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Why are farms open on Sunday?

Thursday, 02 June 2016
Frances Harris, Outdoor Learning Experiences

Much of the British countryside, which many seek to access through footpaths and the right to roam, is owned by farmers. While the public see the countryside as a place for recreation and enjoyment, farmers see it as a place of work. The fields, crops and grazing livestock of the farming industry are easily visible by those passing, but they rarely have an opportunity to meet with a farmer and discuss what they are doing and why.

A growing interest in where our food comes from and how it is produced has resulted in a rise in popular television programmes about farming, both positive and negative. There has been a surge in farmers’ markets and an increase in local food at supermarkets. Farmers realise the need to re-connect with consumers to explain their industry and promote confidence in the food they produce.

Open Farm Sunday has run since 2006. In the first year, nearly 300 farms opened. In 2007, more than 400 farms hosted an estimated 150,000 visitors. Individual farms commonly received 400 or more visitors and the largest open farm, Annables, received more than 3000 visitors. This was opened by the farmer who first championed the idea of Open Farm Sunday, Ian Piggott. Numbers have continued to rise over the years, and last year 291,000 people visited a farm on Open Farm Sunday, and 6,000 children attended an Open Farm School Day (data from LEAF).

So why do farmers do it? In 2008 I interviewed 34 about their motivations, and rewards, for hosting visits to their farms. As we approach Open Farm Sunday 2016, it’s worth revisiting the reasons why they do so.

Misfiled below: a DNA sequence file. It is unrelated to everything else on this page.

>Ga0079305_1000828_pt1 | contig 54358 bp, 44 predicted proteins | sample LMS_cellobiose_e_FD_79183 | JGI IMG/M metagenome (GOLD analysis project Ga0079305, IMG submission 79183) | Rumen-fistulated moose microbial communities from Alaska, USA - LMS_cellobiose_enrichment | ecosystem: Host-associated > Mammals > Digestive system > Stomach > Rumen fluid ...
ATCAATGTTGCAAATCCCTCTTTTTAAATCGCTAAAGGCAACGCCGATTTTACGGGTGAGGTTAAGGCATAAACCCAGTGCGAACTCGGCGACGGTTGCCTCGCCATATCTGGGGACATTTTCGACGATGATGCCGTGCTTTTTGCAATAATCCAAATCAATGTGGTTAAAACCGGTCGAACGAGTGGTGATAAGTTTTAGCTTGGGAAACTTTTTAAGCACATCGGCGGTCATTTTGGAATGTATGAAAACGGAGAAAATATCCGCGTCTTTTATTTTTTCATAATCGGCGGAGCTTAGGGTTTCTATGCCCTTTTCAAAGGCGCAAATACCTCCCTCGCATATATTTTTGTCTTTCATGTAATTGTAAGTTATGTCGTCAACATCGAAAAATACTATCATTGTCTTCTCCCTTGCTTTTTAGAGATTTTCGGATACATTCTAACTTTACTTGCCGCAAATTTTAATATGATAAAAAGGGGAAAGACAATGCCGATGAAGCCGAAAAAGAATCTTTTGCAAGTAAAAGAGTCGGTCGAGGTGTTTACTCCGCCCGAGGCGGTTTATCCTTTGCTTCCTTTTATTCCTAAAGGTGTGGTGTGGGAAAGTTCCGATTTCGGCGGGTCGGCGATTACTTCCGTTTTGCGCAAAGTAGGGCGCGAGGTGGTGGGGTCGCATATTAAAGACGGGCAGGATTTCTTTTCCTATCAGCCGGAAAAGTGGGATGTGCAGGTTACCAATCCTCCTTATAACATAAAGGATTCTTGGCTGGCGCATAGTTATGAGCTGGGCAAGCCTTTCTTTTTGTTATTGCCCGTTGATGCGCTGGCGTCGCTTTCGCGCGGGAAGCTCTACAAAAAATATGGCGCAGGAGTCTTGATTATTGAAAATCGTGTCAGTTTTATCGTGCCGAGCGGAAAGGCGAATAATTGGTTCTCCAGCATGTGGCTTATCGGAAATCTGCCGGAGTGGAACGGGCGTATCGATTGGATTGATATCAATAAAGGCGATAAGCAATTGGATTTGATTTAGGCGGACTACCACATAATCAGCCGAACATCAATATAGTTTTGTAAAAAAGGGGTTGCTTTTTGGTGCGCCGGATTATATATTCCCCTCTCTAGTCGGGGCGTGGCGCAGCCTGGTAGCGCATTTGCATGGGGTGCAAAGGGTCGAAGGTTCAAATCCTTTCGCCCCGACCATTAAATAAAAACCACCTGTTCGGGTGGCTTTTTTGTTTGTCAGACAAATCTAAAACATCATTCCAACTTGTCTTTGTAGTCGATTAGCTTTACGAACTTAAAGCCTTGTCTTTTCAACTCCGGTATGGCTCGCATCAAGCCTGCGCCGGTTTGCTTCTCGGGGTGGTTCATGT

• A belief that the wider public (children and parents alike) had lost touch with the knowledge about where food comes from. Farmers are keen to explain how food is produced, and teach children about the source of the food they eat.

“It’s important for the agricultural industry to engage with customers and future customers.”

  • A belief that that children need to be taken out of the classroom to experience different learning opportunities.

“Education of children through hands-on visits to farms rather than books and academic work a better way”

  • “To show them why we do what we do.” Explaining complicated farming operations to those who might observe this from a distance, justifying the use of current farming practices, including methods of rearing livestock, use of pesticides and herbicides.

"Get people out, see what we do, grow.”

  • Promote agricultural careers.

“The more we can interact with children it will affect their decisions about what they want to do and where they want to work.”

  • Many farmers said they did it because of the personal rewards of seeing children really enjoying themselves, and discovering about food, farming and the countryside. This personal, heart-warming reward was, for many, justification in itself to do the visits.

“I’m very lucky in what I do.” and “Pleasure out of seeing them enjoy themselves.”

To see the full research report visit http://bit.ly/1Rt06qS# | Open Farm Sunday and Open Farm School Days are run by Linking Environment and Farming (LEAF) | #ofs2016; @francesharris00; @outdoorlearnin2

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Frances Harris, Outdoor Learning Experiences
Outdoor Learning Experiences supports teachers who wish to take their children away from the classroom to engage in learning in the natural environment. There is growing movement to ensure that children are allowed outside and to engage with nature. We believe the outdoors provide a new perspective for learning, offering...    Read More
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